Genesys T-Server-UCCE Integration Problem Isolation

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The following is intended to help end users isolate UCCE/T-Server integration problems and to determine next steps in identifying solutions. It supplements, and is a prerequisite to, the information on troubleshooting specific Cisco Genesys T-Server/PG integration issues at http://docwiki.cisco.com/wiki/Troubleshooting_Tips_for_Unified_CCE_8.0#Genesys_T-Server.2FSystem_PG_integration.

This page and the troubleshooting Wiki cover some common debugging issues, but are not intended to be an exhaustive Genesys T-Server or URS troubleshooting guide. They are intended to help narrow down apparent system issues and guide the reader to the most appropriate place to look next, whether it be configuration, scripting, or a more serious issue that would need to have a case opened or further troubleshooting performed.

You should already be at least familiar with troubleshooting of UCCE systems. In addition, familiarity with Parent/Child and the components of the Genesys System in use (whether it be T-Server and desktop only, or a complete Genesys Enterprise routing system with URS, Stat Server, and so on) is helpful) You should also be familiar with CTI Server logs, particularly in a parent/child deployment. Generally it should not be necessary very often to look beyond CTI Server to determine if the next logical place to look at a problem is down in the UCCE System, or up in the Genesys Enterprise system (or simply in the T-Server/desktop for a CTI-only deployment).

Contents

Configurations

With all the possible configurations there are really only two we need to distinguish between: Genesys CTI-Only, and Genesys in the enterprise. These are described briefly below for identification. Also, there are slight differences between them. For practical purposes Genesys CTI-Only is basically a UCCE integration with a third party (or custom) CTI desktop and server application. With one notable difference, the Genesys Enterprise is virtually identical to a UCCE/ICM parent/child deployment.

Genesys CTI-Only

In the Genesys CTI-Only model one or more T-Servers and groups of Genesys desktop software are connected to one or more System PG’s on one more more UCCE systems (The System PGs may be on the same UCCE system or different systems). Note that one T-Server (or Primary/Standby T-Server Pair) is required for each System PG on the UCCE System(s).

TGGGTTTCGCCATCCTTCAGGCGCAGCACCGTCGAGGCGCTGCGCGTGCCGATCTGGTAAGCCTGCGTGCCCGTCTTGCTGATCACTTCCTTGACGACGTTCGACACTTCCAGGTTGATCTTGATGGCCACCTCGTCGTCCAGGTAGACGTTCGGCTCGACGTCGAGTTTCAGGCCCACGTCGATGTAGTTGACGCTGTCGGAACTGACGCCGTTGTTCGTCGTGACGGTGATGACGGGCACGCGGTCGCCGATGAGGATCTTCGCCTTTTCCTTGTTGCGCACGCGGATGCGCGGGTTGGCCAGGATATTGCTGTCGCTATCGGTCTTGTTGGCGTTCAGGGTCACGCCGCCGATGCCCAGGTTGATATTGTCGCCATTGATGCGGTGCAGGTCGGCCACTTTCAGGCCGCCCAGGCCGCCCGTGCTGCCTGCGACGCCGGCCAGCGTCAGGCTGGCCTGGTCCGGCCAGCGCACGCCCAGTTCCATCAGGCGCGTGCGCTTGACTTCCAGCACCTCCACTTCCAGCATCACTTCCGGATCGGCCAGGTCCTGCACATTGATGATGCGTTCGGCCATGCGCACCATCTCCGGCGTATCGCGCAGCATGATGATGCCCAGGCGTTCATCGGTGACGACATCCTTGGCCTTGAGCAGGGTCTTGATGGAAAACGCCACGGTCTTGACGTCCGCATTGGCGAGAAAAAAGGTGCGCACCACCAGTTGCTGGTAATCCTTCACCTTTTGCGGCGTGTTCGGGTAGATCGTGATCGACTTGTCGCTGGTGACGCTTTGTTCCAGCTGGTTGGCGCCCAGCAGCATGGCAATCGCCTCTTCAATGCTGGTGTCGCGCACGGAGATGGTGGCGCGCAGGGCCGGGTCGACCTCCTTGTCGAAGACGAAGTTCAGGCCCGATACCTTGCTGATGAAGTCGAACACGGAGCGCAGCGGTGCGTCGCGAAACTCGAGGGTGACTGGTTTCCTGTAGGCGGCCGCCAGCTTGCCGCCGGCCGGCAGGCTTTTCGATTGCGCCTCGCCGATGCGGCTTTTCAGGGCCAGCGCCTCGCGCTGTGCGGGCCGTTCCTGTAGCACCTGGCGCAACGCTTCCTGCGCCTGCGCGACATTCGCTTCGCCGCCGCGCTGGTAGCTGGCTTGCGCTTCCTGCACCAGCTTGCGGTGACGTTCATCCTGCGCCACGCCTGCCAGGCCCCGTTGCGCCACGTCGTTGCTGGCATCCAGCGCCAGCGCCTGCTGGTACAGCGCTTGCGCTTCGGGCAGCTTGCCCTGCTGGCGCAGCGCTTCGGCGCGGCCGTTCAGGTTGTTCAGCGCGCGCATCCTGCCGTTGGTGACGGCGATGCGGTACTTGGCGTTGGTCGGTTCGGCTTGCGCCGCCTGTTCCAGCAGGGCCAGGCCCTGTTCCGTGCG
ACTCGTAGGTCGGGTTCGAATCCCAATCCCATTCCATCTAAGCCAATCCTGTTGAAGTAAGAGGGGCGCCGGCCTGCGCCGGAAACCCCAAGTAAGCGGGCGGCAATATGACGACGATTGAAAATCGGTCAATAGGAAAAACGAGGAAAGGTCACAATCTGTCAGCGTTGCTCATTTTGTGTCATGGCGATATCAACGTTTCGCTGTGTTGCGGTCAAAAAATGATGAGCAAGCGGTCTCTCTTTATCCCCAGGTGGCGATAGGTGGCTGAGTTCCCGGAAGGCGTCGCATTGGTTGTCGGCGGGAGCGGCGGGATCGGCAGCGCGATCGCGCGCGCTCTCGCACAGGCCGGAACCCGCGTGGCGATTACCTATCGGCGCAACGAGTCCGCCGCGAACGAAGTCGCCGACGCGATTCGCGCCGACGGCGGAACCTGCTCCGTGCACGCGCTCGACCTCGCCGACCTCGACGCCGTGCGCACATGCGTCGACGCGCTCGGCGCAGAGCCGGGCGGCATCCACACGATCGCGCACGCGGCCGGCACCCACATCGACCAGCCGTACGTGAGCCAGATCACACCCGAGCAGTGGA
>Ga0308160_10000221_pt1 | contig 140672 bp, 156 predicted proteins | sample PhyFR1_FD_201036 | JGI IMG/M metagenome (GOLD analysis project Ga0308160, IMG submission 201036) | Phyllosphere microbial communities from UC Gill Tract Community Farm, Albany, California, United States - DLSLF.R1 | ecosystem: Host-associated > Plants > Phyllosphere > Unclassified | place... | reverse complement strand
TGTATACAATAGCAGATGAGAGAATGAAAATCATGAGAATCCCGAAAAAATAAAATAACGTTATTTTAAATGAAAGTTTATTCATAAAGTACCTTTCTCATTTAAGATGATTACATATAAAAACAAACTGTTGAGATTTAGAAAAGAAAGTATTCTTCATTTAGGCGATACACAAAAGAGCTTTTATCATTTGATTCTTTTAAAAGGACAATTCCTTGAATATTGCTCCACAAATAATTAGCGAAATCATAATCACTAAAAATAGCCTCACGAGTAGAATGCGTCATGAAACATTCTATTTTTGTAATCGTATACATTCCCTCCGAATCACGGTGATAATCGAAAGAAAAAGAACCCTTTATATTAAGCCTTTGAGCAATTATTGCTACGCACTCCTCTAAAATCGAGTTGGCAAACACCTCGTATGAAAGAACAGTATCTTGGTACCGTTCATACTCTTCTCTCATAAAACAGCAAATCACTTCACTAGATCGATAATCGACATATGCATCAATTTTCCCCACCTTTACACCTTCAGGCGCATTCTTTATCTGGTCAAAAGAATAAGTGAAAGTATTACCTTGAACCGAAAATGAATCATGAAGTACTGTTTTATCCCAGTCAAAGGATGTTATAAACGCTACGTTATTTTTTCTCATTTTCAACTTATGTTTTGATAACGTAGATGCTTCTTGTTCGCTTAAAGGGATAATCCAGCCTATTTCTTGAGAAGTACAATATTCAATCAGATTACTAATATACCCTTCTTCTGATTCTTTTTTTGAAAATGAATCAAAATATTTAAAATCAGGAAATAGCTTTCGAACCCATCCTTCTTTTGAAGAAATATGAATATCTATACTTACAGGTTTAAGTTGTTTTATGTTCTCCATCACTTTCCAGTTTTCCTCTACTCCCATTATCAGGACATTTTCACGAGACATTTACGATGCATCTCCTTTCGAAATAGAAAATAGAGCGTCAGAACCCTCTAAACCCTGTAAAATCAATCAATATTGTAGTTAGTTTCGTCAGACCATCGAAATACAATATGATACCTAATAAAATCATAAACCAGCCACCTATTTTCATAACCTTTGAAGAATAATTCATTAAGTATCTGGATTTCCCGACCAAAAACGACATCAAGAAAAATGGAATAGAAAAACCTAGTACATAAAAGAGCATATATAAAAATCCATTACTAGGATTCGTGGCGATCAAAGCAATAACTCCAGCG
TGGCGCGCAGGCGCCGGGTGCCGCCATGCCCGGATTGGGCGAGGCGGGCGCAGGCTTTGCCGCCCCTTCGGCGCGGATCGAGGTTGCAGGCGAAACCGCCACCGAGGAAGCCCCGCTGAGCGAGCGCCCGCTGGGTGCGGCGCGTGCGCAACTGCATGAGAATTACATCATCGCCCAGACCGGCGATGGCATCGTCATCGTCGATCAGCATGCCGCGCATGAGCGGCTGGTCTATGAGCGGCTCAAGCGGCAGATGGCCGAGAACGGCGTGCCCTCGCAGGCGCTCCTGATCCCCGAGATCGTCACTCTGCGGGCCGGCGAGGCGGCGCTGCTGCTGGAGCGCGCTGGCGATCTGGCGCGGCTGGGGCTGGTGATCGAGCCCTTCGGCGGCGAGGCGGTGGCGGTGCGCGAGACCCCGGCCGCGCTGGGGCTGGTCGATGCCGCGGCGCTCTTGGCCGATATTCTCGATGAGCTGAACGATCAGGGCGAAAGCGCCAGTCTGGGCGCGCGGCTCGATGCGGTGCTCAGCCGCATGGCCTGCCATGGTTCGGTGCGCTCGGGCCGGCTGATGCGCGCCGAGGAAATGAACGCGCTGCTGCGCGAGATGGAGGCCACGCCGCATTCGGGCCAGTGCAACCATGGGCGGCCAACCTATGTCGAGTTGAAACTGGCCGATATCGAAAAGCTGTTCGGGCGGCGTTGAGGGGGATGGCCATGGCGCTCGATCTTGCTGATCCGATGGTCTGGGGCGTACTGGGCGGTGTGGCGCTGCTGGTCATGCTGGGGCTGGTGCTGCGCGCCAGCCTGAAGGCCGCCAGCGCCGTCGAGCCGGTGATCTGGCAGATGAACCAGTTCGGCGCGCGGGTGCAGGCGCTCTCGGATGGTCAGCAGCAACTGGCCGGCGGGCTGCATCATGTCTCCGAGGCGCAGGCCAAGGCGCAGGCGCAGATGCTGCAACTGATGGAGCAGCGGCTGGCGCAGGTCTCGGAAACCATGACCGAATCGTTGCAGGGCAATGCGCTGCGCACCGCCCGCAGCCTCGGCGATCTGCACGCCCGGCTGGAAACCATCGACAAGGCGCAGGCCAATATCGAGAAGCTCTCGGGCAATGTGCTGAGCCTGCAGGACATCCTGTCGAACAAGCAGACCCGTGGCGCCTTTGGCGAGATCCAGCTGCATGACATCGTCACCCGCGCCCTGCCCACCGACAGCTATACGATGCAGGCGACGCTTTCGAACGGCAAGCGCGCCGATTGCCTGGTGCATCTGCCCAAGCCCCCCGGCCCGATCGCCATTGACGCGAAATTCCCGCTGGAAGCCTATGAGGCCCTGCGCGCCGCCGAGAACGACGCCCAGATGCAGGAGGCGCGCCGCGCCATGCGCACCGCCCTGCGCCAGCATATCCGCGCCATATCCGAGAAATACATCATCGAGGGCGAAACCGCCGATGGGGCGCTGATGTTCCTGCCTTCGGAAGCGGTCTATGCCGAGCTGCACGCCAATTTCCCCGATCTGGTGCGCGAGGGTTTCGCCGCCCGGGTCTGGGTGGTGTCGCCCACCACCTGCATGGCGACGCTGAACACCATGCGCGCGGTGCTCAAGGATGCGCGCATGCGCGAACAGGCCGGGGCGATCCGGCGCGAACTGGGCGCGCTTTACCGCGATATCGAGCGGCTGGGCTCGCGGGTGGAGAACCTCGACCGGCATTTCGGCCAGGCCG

Genesys in the Enterprise

In this model, each UCCE controlled System PG/CG is seen as an ACD from the point of view of Genesys. Each link to each System PG is seen as a separate ACD to Genesys. Genesys may control other non UCCE ACD’s as well as network VRUs, etc. Genesys may queue in the network (Via GVP) and route to either UCCE Call Type/Script/Skill group associated route points, directly to agents, or to ‘remote’ route points and then to agents.

In this case this is analogous to an ICM system with PGs over many ACDs except that in this case it’s Genesys over many ACDs which happen to be UCCE System PG deployments.

Agents whose skill group will be targeted by Genesys must not be directly targeted by UCCE. For example, if Agent 1000 is in Skill Group 1 who will be targeted by Genesys (through a TRP the Route point running the script to queue/distribute calls is controlled by UCCE), Genesys must only target that agent through the route point and not directly. (Exceptions can be made for back up standby scripting). It is acceptable in failover situations for agents to be targeted briefly by both Genesys and the UCCE’s router. At the time of this writing each site was limited to being either ALL Genesys targeted agents, or ALL UCCE targeted agents (Genesys would target UCCE controlled route points).